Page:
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Clinical perceptions of infectious causes of maternal death

Posted by plosmedicine on 31 Mar 2009 at 00:24 GMT

Author: Edward Fottrell
Position: Dr
Institution: London School of Hygiene and Tropical Medicine
Additional Authors: Professor Oona Campbell
Submitted Date: March 28, 2008
Published Date: April 1, 2008
This comment was originally posted as a “Reader Response” on the publication date indicated above. All Reader Responses are now available as comments.

The prominence of infectious causes among autopsied maternal deaths (48.2%) presented by Menéndez et al, differs considerably from Global estimates. A systematic review of cause-of-death studies that relied on clinical diagnoses and verbal autopsies (VA) found infectious causes to contribute 2.1% of maternal deaths in developing countries, and 9.7% in the Africa Region (Khan et al. 2006).

It is disappointing that Menéndez and colleagues do not present data on how the causes they identified by autopsy were perceived clinically, and we urge them to publish this information. If clinical diagnoses and autopsy results on infectious causes largely agree, we might conclude that clinician diagnoses are generally reliable, and that the high proportion of infectious deaths in Maputo Central Hospital was probably due to the selected nature of the sample (a tertiary hospital in a setting where few women deliver in facilities). If by contrast clinicians under-identify infectious causes compared to autopsy, this suggests infectious causes are being missed in clinical decision-making.

There are other indications in the literature that infectious deaths may be underreported in studies of maternal death, possibly because causes of death are assigned based on received clinical wisdom about baseline probabilities of specific cause categories. When verbal autopsies are conducted, computer algorithms to classify cause-of death generate more infectious causes than physician-based reviews (Fottrell et al. 2007). Also, in-depth reviews of causes of death by members of the UK Confidential Enquiry into Maternal Deaths yield many more sepsis deaths that routine clinical cause-of-death classification via the Registrar General, in contrast to haemorrhage deaths, for example, where both sources are comparable (MacFarlane 2004).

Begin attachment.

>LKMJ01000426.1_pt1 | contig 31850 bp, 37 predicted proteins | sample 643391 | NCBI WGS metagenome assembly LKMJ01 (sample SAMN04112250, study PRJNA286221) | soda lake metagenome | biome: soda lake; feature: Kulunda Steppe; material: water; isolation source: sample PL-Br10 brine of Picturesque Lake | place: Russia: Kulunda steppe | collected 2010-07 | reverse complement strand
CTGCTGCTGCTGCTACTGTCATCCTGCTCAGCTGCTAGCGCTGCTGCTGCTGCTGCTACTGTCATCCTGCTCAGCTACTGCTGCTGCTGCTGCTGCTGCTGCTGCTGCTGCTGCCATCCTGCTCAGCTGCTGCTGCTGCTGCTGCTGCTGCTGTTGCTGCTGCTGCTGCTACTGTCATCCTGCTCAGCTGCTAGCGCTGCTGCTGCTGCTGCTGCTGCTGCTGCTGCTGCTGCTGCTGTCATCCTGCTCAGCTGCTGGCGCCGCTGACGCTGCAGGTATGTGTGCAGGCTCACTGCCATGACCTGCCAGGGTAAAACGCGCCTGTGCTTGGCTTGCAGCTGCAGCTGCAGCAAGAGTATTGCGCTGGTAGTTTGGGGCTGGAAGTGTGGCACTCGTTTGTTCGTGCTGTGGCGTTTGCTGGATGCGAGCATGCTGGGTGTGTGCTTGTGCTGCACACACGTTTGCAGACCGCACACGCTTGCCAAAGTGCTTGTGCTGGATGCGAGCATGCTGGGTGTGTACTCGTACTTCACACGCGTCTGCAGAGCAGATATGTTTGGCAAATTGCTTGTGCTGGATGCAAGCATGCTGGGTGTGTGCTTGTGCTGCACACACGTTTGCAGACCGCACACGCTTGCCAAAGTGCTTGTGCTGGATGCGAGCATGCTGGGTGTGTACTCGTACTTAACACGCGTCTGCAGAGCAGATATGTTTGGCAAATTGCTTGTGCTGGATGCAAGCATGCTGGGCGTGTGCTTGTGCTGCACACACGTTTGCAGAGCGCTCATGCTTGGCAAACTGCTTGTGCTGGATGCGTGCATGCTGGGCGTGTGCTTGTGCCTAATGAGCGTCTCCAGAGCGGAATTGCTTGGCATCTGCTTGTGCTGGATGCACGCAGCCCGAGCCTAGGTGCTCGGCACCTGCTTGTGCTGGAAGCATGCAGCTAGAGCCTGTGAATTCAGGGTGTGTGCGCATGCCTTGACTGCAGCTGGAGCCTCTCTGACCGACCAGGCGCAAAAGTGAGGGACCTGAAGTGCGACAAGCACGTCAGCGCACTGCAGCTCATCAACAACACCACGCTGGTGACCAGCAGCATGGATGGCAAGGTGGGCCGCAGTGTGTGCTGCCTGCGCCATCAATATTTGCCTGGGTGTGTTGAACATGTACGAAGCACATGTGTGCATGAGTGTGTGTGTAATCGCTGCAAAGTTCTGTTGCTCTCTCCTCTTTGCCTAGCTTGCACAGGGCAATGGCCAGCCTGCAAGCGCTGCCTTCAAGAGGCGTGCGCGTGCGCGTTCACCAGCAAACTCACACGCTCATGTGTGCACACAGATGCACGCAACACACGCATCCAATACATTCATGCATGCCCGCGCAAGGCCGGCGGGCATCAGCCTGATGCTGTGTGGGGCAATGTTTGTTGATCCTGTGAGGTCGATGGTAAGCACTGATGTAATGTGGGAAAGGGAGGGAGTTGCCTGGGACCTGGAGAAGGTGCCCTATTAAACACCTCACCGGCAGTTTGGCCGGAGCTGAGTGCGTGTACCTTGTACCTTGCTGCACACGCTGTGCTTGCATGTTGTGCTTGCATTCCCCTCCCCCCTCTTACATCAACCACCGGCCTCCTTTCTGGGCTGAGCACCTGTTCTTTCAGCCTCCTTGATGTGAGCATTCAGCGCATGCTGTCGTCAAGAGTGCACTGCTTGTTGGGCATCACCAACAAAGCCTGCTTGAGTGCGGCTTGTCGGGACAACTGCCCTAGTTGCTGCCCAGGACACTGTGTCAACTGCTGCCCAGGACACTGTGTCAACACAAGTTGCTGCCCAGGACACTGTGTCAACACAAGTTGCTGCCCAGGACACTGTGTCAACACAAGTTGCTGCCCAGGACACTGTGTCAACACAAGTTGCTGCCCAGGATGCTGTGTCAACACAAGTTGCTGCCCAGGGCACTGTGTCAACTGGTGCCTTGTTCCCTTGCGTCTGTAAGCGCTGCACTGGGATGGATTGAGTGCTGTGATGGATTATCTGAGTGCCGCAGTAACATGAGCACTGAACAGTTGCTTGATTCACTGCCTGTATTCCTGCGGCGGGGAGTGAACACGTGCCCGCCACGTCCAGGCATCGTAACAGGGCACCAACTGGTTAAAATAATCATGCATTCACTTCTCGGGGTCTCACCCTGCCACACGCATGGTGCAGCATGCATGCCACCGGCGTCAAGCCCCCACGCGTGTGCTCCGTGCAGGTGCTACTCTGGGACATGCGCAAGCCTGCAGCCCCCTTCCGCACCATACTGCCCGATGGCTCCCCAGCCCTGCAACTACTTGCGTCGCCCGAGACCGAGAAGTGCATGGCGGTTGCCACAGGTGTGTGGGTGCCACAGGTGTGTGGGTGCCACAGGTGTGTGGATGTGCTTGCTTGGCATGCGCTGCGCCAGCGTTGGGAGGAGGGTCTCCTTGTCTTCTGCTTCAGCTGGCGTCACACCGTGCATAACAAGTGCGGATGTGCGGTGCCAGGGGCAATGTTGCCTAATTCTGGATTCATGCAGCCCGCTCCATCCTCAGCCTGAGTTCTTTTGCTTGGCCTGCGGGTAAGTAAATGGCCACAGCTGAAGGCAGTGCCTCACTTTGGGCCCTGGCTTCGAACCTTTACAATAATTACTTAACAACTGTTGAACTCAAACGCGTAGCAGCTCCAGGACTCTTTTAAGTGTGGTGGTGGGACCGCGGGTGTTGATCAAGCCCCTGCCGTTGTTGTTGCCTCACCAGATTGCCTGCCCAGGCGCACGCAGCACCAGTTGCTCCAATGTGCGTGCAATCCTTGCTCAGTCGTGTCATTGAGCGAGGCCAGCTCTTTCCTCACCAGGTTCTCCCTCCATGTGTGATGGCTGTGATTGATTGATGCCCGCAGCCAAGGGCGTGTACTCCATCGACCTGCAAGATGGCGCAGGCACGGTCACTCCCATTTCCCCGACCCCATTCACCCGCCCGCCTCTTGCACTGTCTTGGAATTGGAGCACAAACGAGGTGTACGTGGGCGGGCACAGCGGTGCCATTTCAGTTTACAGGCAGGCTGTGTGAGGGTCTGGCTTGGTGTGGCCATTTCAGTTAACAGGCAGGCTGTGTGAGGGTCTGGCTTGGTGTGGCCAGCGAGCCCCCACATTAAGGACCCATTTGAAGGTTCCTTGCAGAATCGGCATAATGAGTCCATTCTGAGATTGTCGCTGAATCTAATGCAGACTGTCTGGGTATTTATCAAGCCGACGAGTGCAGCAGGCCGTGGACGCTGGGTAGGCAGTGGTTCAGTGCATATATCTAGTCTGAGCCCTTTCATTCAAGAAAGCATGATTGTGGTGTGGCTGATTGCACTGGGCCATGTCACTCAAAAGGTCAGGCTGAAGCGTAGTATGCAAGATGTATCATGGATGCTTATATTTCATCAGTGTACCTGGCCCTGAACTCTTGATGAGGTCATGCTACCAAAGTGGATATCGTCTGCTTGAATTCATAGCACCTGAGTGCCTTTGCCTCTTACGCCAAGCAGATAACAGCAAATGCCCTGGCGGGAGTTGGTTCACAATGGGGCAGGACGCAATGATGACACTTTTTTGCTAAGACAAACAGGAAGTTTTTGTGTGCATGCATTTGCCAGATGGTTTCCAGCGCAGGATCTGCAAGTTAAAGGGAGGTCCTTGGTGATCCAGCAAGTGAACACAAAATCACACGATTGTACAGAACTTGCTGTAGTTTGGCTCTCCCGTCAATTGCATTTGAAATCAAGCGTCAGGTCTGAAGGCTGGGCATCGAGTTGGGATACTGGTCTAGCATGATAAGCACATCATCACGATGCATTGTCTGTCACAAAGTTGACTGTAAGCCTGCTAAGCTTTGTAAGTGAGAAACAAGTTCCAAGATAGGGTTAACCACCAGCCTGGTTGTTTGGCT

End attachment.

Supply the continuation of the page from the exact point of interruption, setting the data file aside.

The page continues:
Widespread facility-based post-mortem autopsies and accurate diagnostic tests for a representative sample of deaths are unrealistic in the near future. The method we do use for gaining a population-based understanding of the causes of deaths, the VA, would benefit from a better understanding of the accuracy of clinical decision making that can be achieved with autopsy.

This is not an esoteric quest for perfection but rather an attempt to address the desperate need for accurate and reliable cause-of-death data in the world’s poorest settings. For example, clarifying the relative importance of infectious causes has widespread public health implications in terms of prevention and treatment, and priority setting and strategy.


Khan KS, Wojdyla D, Say L, Gülmezoglu AM and Van Look PFA (2006) WHO analysis of causes of maternal death: a systematic review. Lancet; 367: 1066 – 1074.

Fottrell E, Byass P, Ouedraogo T, Tamini C, Gbangou A et al. (2007) Revealing the burden of maternal mortality : a probabilistic model for determining pregnancy-related causes of death from verbal autopsies. Population Health Metrics; 5:1.

MacFarlane A (2004) Confidential Enquiries into Maternal Deaths: developments and trends from 1952 onwards. In: Lewis G, editor. Why Mothers Die 2000-2002. London: RCOG Press. pp.296-312.

Competing interests declared: We declare that we have no competing interests.